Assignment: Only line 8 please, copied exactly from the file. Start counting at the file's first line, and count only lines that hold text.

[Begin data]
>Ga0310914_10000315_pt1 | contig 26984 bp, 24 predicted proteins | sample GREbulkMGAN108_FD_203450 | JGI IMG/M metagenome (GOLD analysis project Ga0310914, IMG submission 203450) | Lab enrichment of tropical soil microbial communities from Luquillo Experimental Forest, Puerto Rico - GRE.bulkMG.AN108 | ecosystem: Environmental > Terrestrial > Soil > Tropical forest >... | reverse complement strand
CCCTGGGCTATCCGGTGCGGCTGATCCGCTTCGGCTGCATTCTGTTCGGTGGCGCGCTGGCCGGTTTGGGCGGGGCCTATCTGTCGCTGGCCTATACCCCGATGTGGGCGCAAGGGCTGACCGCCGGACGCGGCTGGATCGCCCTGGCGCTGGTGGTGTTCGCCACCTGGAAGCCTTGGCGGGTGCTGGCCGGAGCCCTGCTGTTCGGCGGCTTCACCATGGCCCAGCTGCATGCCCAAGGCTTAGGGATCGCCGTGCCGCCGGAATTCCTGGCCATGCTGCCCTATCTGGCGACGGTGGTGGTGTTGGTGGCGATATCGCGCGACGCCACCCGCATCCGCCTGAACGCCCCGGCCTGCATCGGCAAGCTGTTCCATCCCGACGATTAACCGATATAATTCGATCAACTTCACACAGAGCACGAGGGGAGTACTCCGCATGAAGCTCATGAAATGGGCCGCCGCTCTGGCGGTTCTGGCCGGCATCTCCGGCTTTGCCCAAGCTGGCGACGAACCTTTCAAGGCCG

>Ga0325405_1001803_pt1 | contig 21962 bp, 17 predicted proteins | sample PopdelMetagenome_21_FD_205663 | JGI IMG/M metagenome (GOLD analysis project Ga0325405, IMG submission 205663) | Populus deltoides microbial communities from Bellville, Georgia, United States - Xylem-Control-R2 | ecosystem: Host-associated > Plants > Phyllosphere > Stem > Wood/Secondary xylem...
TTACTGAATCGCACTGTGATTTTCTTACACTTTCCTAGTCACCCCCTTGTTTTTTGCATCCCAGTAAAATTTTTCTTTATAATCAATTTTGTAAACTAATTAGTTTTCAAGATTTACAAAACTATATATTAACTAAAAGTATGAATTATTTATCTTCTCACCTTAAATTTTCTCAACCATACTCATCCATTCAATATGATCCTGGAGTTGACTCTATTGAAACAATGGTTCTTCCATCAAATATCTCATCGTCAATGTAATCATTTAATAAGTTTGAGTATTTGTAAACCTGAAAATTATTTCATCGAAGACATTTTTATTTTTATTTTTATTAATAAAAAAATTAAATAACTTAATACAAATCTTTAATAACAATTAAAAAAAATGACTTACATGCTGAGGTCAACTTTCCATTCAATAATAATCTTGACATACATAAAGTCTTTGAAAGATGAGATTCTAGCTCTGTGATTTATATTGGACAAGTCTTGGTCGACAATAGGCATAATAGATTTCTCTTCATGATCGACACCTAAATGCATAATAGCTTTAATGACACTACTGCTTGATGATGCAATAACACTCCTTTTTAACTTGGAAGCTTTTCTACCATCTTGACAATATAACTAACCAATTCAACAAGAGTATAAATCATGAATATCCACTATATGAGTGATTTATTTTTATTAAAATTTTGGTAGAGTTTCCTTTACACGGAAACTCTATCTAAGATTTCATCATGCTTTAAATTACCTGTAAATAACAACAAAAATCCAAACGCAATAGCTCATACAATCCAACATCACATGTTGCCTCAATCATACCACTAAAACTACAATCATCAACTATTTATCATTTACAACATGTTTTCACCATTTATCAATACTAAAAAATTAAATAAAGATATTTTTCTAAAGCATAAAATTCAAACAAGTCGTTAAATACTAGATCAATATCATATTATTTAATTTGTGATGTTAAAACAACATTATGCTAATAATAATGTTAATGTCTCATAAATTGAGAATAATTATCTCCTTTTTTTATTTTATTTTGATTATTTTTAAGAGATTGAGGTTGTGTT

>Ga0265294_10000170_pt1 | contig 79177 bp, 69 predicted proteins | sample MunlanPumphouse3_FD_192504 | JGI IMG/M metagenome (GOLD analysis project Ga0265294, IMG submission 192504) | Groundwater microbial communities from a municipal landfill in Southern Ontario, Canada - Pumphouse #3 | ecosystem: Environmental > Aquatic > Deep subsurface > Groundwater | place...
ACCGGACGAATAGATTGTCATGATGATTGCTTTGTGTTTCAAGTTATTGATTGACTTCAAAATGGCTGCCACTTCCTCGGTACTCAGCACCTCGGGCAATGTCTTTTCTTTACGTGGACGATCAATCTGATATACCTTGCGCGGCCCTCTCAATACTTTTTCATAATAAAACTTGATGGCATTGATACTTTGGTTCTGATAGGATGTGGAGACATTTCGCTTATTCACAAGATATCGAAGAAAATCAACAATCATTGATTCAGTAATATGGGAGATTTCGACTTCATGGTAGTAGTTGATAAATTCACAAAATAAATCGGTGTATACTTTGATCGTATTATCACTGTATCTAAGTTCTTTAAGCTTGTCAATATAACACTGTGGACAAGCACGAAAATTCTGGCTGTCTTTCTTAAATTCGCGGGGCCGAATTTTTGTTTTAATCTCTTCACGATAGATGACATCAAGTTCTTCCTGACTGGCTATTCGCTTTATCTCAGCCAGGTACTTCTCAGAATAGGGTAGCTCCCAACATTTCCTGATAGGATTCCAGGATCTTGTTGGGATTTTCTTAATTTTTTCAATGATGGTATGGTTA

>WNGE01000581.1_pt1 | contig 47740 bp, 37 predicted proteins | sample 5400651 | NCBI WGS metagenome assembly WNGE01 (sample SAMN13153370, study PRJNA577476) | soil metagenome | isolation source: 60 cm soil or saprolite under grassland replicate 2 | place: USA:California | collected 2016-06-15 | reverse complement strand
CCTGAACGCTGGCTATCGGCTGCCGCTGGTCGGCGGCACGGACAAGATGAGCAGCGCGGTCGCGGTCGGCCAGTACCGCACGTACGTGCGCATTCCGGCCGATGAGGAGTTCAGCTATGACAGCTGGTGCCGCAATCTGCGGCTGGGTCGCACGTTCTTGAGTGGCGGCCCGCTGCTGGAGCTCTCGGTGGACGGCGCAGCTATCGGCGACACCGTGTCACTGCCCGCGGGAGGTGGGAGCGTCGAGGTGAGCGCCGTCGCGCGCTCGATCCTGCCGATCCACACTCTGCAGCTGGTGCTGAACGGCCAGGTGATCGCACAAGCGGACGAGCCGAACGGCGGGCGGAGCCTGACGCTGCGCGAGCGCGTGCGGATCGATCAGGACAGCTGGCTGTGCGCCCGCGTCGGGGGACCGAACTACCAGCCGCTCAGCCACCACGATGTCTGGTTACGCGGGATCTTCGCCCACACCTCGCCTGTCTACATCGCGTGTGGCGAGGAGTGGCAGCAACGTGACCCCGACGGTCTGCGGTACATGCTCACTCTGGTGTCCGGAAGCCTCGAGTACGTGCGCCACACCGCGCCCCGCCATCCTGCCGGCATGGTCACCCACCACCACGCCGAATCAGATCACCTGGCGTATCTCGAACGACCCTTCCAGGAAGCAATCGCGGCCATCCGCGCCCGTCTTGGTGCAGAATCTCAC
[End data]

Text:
CCTGAACGCTGGCTATCGGCTGCCGCTGGTCGGCGGCACGGACAAGATGAGCAGCGCGGTCGCGGTCGGCCAGTACCGCACGTACGTGCGCATTCCGGCCGATGAGGAGTTCAGCTATGACAGCTGGTGCCGCAATCTGCGGCTGGGTCGCACGTTCTTGAGTGGCGGCCCGCTGCTGGAGCTCTCGGTGGACGGCGCAGCTATCGGCGACACCGTGTCACTGCCCGCGGGAGGTGGGAGCGTCGAGGTGAGCGCCGTCGCGCGCTCGATCCTGCCGATCCACACTCTGCAGCTGGTGCTGAACGGCCAGGTGATCGCACAAGCGGACGAGCCGAACGGCGGGCGGAGCCTGACGCTGCGCGAGCGCGTGCGGATCGATCAGGACAGCTGGCTGTGCGCCCGCGTCGGGGGACCGAACTACCAGCCGCTCAGCCACCACGATGTCTGGTTACGCGGGATCTTCGCCCACACCTCGCCTGTCTACATCGCGTGTGGCGAGGAGTGGCAGCAACGTGACCCCGACGGTCTGCGGTACATGCTCACTCTGGTGTCCGGAAGCCTCGAGTACGTGCGCCACACCGCGCCCCGCCATCCTGCCGGCATGGTCACCCACCACCACGCCGAATCAGATCACCTGGCGTATCTCGAACGACCCTTCCAGGAAGCAATCGCGGCCATCCGCGCCCGTCTTGGTGCAGAATCTCAC